The 21-gun salute is often confused with the symbolic act of firing three volleys at military funerals, but these are two completely different rituals.
Not a 21-Gun Salute
This funeral salute often is mistaken by people who aren’t involved in the military as a 21-gun salute, although it is entirely different. The three volleys in the funeral salute are fired from rifles, not “guns.” Therefore, the three volleys isn’t any kind of “gun salute.”
In the military, a “gun” is actually a large-calibered weapon, such as a cannon. The 21-gun salute stems from naval tradition, and it is used to mark certain anniversaries, salute heads of state and reigning royalty, and honor national flags.
At military funerals, one often sees three volleys of shots fired in honor of the deceased veteran, and three spent shell casings presented to the veteran’s next of kin.
The three volleys comes from an old battlefield custom.
The two warring sides would cease hostilities to clear their dead from the battlefield, and the firing of three volleys meant that the dead had been properly cared for and the side was ready to resume the battle.
The three bullets simply represent the three volleys fired. They also represent these three words: duty, honor, country.
The firing team in this ceremony can consist of any number of service members, but one usually sees a team of eight, with a noncommissioned officer in charge of the firing detail. Whether the team consists of three or eight, or 10 service members, each member fires three times (three volleys).
Origin of the 21-Gun Salute
The use of gun salutes for military occasions is traced to early warriors who demonstrated their peaceful intentions by placing their weapons in a position that rendered them ineffective. Apparently this custom was universal, with the specific act varying with time and place, depending on the weapons being used. A North African tribe, for example, trailed the points of their spears on the ground to indicate that they did not mean to be hostile.
The tradition of rendering a salute by cannon originated in the 14th century as firearms and cannons came into use. Since these early devices contained only one projectile, discharging them once rendered them ineffective. Originally warships fired seven-gun salutes–the number seven probably selected because of its astrological and Biblical significance. Seven planets had been identified and the phases of the moon changed every seven days. The Bible states that God rested on the seventh day after Creation, that every seventh year was sabbatical and that the seven times seventh year ushered in the Jubilee year.
Land batteries, having a greater supply of gunpowder, were able to fire three guns for every shot fired afloat, hence the salute by shore batteries was 21 guns. The multiple of three probably was chosen because of the mystical significance of the number three in many ancient civilizations. Early gunpowder, composed mainly of sodium nitrate, spoiled easily at sea, but could be kept cooler and drier in land magazines. When potassium nitrate improved the quality of gunpowder, ships at sea adopted the salute of 21 guns.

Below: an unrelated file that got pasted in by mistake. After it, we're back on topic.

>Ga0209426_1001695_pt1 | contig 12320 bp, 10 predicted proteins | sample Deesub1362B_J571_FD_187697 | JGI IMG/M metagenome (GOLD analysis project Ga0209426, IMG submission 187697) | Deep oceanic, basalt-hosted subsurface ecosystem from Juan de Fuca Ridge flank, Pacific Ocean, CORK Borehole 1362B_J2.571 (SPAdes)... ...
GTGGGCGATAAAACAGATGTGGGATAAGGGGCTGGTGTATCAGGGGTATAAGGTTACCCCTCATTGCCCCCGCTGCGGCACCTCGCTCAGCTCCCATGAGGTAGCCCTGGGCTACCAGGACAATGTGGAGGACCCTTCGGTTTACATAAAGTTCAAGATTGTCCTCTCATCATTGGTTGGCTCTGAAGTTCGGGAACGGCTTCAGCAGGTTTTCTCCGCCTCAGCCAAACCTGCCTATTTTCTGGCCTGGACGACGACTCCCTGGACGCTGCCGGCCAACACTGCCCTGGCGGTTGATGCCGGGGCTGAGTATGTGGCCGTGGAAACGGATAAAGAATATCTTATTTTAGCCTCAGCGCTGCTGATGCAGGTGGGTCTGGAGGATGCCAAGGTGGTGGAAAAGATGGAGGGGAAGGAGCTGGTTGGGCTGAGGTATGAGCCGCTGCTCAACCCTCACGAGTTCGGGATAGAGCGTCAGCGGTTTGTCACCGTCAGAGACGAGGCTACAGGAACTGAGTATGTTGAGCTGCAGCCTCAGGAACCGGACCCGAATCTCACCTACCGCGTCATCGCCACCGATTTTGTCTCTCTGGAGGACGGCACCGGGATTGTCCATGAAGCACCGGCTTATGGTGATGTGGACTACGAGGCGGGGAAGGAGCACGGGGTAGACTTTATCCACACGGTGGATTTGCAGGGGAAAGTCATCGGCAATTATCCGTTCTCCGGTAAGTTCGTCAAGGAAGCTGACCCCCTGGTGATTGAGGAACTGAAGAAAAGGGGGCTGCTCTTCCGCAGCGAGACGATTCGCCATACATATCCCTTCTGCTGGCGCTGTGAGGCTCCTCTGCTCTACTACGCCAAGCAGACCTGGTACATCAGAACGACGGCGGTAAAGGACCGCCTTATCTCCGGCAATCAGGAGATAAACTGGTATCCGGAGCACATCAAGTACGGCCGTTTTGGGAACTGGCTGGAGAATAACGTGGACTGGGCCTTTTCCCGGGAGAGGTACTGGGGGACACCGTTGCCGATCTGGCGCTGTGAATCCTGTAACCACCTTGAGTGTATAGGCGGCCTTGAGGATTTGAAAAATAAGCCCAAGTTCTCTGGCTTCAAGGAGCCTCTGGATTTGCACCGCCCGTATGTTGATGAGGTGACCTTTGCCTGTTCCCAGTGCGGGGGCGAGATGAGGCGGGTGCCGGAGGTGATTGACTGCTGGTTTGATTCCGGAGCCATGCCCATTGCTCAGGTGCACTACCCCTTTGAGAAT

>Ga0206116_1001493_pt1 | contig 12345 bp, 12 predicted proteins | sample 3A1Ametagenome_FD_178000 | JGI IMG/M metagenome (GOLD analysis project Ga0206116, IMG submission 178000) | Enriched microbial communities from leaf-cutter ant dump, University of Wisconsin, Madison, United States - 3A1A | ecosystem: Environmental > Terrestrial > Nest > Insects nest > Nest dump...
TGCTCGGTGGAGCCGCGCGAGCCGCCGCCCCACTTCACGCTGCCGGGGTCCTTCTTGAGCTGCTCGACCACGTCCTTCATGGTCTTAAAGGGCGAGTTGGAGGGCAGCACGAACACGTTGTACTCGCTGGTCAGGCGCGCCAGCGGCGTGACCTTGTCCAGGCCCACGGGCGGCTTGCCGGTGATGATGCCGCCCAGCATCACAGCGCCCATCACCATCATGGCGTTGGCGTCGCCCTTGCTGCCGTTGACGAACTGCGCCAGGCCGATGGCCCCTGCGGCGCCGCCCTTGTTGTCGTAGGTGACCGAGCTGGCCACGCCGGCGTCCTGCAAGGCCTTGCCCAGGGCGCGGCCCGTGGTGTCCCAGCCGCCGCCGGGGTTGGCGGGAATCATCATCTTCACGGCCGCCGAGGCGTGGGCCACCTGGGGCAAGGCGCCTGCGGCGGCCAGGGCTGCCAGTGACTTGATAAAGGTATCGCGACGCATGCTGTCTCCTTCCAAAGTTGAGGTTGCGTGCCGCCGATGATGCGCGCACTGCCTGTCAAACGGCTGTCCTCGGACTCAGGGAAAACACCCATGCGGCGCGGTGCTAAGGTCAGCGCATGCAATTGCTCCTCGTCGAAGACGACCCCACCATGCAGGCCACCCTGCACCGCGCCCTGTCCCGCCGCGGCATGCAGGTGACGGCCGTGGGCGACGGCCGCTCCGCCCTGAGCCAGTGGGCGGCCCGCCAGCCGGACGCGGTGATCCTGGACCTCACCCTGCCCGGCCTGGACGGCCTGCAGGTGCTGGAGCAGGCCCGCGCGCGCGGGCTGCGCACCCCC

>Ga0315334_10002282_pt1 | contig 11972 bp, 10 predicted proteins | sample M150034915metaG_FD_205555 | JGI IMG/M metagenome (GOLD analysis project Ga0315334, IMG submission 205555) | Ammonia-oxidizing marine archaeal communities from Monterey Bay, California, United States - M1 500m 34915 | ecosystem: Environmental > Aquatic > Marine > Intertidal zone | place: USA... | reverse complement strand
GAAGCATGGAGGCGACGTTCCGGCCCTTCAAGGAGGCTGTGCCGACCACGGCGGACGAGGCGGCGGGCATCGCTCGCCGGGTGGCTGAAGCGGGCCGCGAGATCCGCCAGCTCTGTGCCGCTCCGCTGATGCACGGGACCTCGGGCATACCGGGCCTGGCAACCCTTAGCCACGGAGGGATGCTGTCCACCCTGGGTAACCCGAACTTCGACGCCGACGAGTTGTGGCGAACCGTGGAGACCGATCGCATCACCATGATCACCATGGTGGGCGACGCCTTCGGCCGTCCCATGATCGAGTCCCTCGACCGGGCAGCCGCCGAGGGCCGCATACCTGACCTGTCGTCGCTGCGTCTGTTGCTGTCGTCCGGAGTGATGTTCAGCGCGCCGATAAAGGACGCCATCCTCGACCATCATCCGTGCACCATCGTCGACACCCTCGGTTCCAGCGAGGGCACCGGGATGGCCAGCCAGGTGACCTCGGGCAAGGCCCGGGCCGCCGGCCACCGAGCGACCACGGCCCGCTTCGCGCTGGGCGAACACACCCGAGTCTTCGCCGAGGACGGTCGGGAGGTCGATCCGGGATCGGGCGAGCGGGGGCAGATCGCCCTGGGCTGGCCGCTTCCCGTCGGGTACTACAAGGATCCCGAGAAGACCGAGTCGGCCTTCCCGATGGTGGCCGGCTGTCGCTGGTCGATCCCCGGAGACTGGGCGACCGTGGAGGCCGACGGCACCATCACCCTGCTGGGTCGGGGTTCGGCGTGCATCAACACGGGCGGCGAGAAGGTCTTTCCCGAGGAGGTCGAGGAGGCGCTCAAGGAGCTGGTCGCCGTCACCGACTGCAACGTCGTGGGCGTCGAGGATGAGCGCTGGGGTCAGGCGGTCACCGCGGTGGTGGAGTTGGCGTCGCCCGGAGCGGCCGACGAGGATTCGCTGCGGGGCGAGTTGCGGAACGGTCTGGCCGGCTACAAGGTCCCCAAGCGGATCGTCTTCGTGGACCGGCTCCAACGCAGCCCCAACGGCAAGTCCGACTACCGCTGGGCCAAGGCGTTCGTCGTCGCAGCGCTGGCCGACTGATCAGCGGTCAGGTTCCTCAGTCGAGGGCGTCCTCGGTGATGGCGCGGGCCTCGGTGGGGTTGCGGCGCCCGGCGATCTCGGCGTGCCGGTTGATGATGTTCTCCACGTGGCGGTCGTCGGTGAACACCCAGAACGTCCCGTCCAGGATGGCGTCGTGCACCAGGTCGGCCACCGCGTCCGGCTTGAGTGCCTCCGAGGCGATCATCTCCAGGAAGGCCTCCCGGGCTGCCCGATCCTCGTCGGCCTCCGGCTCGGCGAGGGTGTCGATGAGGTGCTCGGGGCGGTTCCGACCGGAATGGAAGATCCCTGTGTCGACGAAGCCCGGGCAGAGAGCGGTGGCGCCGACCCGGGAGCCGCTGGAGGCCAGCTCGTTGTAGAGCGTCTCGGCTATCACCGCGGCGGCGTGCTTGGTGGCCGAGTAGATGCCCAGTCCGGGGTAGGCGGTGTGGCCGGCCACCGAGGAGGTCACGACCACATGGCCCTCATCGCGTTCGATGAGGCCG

The 21-gun salute became the highest honor a nation rendered. Varying customs among the maritime powers led to confusion in saluting and return of salutes. Great Britain, the world’s preeminent seapower in the 18th and 19th centuries, compelled weaker nations to salute first, and for a time monarchies received more guns than did republics. Eventually, by agreement, the international salute was established at 21 guns, although the United States did not agree on this procedure until August 1875.
The gun salute system of the United States has changed considerably over the years. In 1810, the “national salute” was defined by the War Department as equal to the number of states in the Union–at that time 17. This salute was fired by all U.S. military installations at 1:00 p.m. (later at noon) on Independence Day. The President also received a salute equal to the number of states whenever he visited a military installation.
In 1842, the Presidential salute was formally established at 21 guns. In 1890, regulations designated the “national salute” as 21 guns and redesignated the traditional Independence Day salute, the “Salute to the Union,” equal to the number of states. Fifty guns are also fired on all military installations equipped to do so at the close of the day of the funeral of a President, ex-President, or President-elect.
Today the national salute of 21 guns is fired in honor of a national flag, the sovereign or chief of state of a foreign nation, a member of a reigning royal family, and the President, ex-President and President-elect of the United States. It is also fired at noon of the day of the funeral of a President, ex-President, or President-elect.
Gun salutes are also rendered to other military and civilian leaders of this and other nations. The number of guns is based on their protocol rank. These salutes are always in odd numbers.
Source: Headquarters, Military District of Washington, FACT SHEET: GUN SALUTES, May 1969.